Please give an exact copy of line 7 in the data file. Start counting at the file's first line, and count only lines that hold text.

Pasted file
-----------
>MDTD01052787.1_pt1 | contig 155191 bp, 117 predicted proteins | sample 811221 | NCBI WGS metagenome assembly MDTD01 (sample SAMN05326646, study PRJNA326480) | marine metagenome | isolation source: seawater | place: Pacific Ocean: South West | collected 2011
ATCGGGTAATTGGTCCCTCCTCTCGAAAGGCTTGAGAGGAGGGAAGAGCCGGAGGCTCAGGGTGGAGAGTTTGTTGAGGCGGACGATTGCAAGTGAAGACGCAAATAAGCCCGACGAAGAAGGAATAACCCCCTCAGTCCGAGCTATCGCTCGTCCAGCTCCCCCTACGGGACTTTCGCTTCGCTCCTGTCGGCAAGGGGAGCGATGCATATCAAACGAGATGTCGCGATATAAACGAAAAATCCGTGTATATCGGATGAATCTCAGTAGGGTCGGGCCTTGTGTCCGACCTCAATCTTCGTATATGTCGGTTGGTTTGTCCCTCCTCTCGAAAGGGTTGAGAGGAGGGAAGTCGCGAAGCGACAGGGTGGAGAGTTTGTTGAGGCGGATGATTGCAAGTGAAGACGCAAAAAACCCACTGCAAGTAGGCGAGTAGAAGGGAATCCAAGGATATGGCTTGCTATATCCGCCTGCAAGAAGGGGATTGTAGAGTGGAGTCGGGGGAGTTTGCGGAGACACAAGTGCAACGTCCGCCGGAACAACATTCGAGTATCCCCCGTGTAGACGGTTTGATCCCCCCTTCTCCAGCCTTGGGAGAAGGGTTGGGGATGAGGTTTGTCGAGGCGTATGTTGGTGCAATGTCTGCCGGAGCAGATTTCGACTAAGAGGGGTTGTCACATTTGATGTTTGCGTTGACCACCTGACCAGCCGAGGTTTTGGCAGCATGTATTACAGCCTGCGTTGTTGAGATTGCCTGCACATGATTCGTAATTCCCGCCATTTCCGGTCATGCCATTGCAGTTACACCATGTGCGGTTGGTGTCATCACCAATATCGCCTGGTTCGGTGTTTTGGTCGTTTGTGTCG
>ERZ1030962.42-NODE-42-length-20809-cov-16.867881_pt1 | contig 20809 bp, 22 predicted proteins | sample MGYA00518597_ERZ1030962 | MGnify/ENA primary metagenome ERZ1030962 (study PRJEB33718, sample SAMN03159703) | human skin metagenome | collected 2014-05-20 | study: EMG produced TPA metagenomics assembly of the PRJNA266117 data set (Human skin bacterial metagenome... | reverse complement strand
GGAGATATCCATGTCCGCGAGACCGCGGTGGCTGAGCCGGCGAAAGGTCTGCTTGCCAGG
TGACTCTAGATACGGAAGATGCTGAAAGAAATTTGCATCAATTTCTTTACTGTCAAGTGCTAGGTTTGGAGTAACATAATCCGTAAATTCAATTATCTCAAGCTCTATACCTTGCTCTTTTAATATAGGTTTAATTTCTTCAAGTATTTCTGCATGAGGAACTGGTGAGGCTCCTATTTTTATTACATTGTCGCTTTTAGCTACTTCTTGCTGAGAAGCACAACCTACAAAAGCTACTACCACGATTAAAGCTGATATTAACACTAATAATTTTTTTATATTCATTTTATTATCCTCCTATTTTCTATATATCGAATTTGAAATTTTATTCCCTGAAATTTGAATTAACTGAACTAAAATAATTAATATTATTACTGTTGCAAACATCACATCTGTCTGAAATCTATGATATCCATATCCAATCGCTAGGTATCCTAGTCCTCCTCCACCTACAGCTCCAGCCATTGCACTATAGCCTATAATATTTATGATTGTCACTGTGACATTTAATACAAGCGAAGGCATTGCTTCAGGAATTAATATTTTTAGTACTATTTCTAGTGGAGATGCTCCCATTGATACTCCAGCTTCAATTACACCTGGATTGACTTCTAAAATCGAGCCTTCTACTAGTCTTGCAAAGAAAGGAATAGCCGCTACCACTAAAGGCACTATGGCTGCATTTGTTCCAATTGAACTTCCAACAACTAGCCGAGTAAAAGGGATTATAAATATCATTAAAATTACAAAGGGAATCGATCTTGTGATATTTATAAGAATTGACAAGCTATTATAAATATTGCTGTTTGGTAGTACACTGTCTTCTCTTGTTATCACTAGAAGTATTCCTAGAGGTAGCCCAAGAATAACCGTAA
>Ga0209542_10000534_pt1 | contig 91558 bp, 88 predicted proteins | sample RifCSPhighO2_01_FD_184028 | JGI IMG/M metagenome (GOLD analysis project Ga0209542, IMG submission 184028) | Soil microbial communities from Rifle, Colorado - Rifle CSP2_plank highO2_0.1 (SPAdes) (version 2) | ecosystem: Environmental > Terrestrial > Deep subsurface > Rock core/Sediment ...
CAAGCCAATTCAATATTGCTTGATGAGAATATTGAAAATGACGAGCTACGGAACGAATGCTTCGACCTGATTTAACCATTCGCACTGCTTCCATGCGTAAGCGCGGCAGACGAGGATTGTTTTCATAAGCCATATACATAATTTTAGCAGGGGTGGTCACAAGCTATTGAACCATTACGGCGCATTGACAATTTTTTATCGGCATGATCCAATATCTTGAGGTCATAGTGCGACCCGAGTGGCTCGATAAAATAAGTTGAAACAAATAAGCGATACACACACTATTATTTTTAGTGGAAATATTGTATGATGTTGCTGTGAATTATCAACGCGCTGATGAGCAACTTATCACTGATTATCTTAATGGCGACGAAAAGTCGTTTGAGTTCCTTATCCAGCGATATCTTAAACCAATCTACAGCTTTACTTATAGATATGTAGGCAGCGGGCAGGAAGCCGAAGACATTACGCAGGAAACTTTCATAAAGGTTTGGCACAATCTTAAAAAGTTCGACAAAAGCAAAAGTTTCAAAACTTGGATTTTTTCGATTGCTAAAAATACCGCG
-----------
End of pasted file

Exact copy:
CAAGCCAATTCAATATTGCTTGATGAGAATATTGAAAATGACGAGCTACGGAACGAATGCTTCGACCTGATTTAACCATTCGCACTGCTTCCATGCGTAAGCGCGGCAGACGAGGATTGTTTTCATAAGCCATATACATAATTTTAGCAGGGGTGGTCACAAGCTATTGAACCATTACGGCGCATTGACAATTTTTTATCGGCATGATCCAATATCTTGAGGTCATAGTGCGACCCGAGTGGCTCGATAAAATAAGTTGAAACAAATAAGCGATACACACACTATTATTTTTAGTGGAAATATTGTATGATGTTGCTGTGAATTATCAACGCGCTGATGAGCAACTTATCACTGATTATCTTAATGGCGACGAAAAGTCGTTTGAGTTCCTTATCCAGCGATATCTTAAACCAATCTACAGCTTTACTTATAGATATGTAGGCAGCGGGCAGGAAGCCGAAGACATTACGCAGGAAACTTTCATAAAGGTTTGGCACAATCTTAAAAAGTTCGACAAAAGCAAAAGTTTCAAAACTTGGATTTTTTCGATTGCTAAAAATACCGCG